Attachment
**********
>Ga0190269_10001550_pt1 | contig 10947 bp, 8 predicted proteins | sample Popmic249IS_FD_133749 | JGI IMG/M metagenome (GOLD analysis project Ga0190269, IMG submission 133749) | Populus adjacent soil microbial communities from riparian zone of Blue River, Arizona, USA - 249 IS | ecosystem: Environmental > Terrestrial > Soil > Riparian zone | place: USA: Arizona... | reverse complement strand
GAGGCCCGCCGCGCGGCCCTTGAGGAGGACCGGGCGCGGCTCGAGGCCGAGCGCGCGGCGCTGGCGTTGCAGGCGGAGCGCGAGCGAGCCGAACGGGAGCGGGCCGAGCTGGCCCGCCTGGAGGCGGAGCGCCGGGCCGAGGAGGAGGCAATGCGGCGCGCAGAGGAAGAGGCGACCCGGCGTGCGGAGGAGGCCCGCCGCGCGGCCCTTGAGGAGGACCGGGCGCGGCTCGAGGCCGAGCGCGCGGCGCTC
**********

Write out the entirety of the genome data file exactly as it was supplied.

>Ga0190269_10001550_pt1 | contig 10947 bp, 8 predicted proteins | sample Popmic249IS_FD_133749 | JGI IMG/M metagenome (GOLD analysis project Ga0190269, IMG submission 133749) | Populus adjacent soil microbial communities from riparian zone of Blue River, Arizona, USA - 249 IS | ecosystem: Environmental > Terrestrial > Soil > Riparian zone | place: USA: Arizona... | reverse complement strand
GAGGCCCGCCGCGCGGCCCTTGAGGAGGACCGGGCGCGGCTCGAGGCCGAGCGCGCGGCGCTGGCGTTGCAGGCGGAGCGCGAGCGAGCCGAACGGGAGCGGGCCGAGCTGGCCCGCCTGGAGGCGGAGCGCCGGGCCGAGGAGGAGGCAATGCGGCGCGCAGAGGAAGAGGCGACCCGGCGTGCGGAGGAGGCCCGCCGCGCGGCCCTTGAGGAGGACCGGGCGCGGCTCGAGGCCGAGCGCGCGGCGCTC